Proposed CSIS powers a 'constitutional mess,' former watchdog warns

The government's proposed anti-terror law will almost certainly face legal and constitutional challenges on multiple fronts, according to witnesses who appeared before the House public safety committee.

New anti-terror bill comes under heavy criticism during opening round of testimony

Former SIRC boss says C-51 unconstitutional

9 years ago
Duration 2:28
Featured VideoRon Atkey, a former MP who also served as the first Chairman of the Security Intelligence Review Committee, says Bill C-51 is unconstitutional and should be amended.

The government's proposed anti-terror law will almost certainly face legal and constitutional challenges on multiple fronts, according to witnesses who appeared before the House public safety committee on Thursday morning.

Former Security Information Review Committee (SIRC) chair Ron Atkey warned MPs that the provision to allow CSIS agents to apply for federal court authorization for measures that could potentially contravene a charter right is a "major flaw" in the proposed legislation.

"That provision, in my view, is clearly unconstitutional, and will be struck down by the courts," he told the committee.

"If Parliament wants to invoke the notwithstanding clause, it is free to do so under this Constitution, although no federal Parliament has had the courage or the need to do so since the charter was proclaimed in 1982," he added.

"But why provoke an avoidable constitutional challenge?" he wondered.

"Canadian judges are fiercely independent, and are not agents of the government who can be mandated to authorize measures at all costs to protect against terrorist threats."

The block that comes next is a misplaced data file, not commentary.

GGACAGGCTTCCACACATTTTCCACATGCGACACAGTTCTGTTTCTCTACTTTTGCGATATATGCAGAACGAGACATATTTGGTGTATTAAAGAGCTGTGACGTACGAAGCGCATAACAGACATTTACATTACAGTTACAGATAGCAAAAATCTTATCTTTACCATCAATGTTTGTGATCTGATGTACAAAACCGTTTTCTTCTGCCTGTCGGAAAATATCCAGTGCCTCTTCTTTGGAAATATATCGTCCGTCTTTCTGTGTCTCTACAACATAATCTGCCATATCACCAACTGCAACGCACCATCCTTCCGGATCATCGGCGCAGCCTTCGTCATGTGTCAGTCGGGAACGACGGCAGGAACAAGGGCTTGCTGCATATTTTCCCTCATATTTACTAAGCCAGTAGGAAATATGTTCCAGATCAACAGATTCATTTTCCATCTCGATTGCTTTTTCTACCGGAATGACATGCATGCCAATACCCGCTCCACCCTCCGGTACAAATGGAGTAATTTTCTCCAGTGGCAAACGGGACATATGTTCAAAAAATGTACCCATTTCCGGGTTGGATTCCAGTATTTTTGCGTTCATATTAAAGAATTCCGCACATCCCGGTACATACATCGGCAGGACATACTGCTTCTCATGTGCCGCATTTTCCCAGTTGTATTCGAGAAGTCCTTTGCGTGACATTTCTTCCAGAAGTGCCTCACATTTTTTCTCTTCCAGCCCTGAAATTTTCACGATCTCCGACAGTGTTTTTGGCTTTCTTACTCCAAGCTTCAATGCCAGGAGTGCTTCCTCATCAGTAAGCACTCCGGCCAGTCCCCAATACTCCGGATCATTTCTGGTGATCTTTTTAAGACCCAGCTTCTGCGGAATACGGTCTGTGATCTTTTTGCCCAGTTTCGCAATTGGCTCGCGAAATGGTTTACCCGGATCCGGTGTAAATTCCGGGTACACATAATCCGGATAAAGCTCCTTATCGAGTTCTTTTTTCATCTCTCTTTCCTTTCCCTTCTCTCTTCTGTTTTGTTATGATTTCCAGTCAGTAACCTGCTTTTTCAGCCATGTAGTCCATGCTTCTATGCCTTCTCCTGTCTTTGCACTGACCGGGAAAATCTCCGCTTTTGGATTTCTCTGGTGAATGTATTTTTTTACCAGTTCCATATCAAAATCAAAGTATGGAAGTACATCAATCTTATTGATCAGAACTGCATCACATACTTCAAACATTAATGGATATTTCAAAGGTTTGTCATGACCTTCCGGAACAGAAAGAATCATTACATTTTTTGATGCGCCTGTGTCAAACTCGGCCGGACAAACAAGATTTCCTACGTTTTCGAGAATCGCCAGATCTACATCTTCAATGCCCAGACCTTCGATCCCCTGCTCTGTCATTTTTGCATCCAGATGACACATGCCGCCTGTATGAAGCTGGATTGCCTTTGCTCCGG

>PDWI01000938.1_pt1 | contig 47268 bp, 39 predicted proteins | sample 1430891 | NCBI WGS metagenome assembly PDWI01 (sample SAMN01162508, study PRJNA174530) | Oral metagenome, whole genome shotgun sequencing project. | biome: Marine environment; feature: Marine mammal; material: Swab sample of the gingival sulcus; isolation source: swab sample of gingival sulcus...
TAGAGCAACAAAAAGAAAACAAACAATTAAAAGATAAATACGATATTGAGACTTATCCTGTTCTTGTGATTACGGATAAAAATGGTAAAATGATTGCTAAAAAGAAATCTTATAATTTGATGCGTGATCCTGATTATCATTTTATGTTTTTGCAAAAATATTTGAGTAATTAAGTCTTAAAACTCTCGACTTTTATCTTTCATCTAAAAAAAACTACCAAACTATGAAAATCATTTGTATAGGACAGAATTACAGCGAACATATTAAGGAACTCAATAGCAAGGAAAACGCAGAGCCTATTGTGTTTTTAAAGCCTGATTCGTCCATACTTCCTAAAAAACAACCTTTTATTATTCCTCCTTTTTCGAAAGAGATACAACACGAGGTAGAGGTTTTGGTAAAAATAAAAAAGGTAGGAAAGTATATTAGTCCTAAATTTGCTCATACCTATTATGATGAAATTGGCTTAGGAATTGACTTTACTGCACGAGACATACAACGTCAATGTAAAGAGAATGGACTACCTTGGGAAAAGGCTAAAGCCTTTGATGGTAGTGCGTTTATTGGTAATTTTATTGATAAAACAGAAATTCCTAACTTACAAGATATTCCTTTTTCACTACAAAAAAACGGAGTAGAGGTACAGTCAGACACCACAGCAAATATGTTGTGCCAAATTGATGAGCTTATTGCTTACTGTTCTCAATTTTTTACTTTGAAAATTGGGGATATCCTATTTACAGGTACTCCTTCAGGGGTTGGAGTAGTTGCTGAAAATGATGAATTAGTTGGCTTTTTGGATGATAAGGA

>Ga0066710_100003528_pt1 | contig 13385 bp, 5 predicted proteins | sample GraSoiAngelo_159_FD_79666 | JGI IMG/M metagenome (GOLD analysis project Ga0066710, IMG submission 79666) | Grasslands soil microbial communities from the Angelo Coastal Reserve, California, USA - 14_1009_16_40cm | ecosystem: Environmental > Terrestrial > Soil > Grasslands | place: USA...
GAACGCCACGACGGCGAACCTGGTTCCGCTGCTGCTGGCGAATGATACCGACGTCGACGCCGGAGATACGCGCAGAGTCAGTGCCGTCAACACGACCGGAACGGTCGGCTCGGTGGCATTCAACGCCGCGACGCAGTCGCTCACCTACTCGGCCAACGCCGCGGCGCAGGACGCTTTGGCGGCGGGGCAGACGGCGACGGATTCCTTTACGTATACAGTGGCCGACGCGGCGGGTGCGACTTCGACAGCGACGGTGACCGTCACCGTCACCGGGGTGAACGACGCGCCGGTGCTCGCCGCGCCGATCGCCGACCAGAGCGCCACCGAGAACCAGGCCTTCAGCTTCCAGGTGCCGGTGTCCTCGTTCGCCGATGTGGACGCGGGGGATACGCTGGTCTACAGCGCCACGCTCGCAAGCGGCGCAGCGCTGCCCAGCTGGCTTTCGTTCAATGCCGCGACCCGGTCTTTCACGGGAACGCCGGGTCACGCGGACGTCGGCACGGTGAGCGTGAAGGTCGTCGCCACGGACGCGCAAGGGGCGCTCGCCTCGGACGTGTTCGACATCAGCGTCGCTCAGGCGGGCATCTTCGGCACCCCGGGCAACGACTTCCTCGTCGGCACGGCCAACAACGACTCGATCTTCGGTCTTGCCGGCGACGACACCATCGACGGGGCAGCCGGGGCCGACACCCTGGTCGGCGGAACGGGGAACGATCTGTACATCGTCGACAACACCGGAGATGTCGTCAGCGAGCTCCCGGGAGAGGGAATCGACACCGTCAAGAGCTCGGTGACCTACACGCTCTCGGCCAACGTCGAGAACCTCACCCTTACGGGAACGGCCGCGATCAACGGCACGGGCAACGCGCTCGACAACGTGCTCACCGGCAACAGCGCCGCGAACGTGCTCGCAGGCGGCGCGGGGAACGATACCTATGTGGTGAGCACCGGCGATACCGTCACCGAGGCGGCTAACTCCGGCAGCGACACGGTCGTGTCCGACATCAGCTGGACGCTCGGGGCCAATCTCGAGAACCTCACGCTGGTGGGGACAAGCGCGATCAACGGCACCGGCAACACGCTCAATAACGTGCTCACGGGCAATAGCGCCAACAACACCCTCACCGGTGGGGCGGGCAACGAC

Ron Atkey, who served as the first chair of the Security Information Review Committee (SIRC), warned that provisions allowing CSIS agents to ask the federal court to authorize activities that could breach charter rights will almost certainly be struck down by the courts. (CBC News)

Describing the proposed section as drafted as a "constitutional mess," Atkey suggested that it be rewritten to make it clear that judges would not be asked to authorize actions that risked violating charter rights.

Speaking with reporters before question period, Justice Minister Peter MacKay maintained the bill was constitutional. 

"As we do with every bill, there’s a thorough and vigorous vetting of the legislation to see that it’s charter-compliant, that it is consistent with the Constitution, and I can assure that it’s happened in this instance," he said.

"We have people at the Department of Justice who are well-versed and experienced in legislation and drafting to see that we meet that standard."

First Nations to challenge law

Meanwhile, Assembly of First Nations National Chief Perry Bellegarde said the government's failure to consult with First Nations people during the drafting process will likely also trigger a challenge.

"The process for developing this legislation did not meet the federal government's duty to consult and accommodate," he told the committee.

"On that point alone, it is subject to challenge in the courts if the government tries to impose it on us."

He called on the government to withdraw the bill immediately in order to "properly consult" with First Nations people.

Bellegarde also voiced his fear that the "overly broad" new definition of terrorism is a "euphemism to allow them to spy on First Nations" that goes "way beyond" the current Criminal Code definition.

"This is not an abstract argument for our people," he noted.

"We have been labelled as terrorists when we stand up for our rights and our lands and our waters."

The committee also heard from Greenpeace Canada executive director Joanna Kerr, who outlined why she, too, fears the bill could target peaceful if not necessarily lawful protests as potential terrorist threats.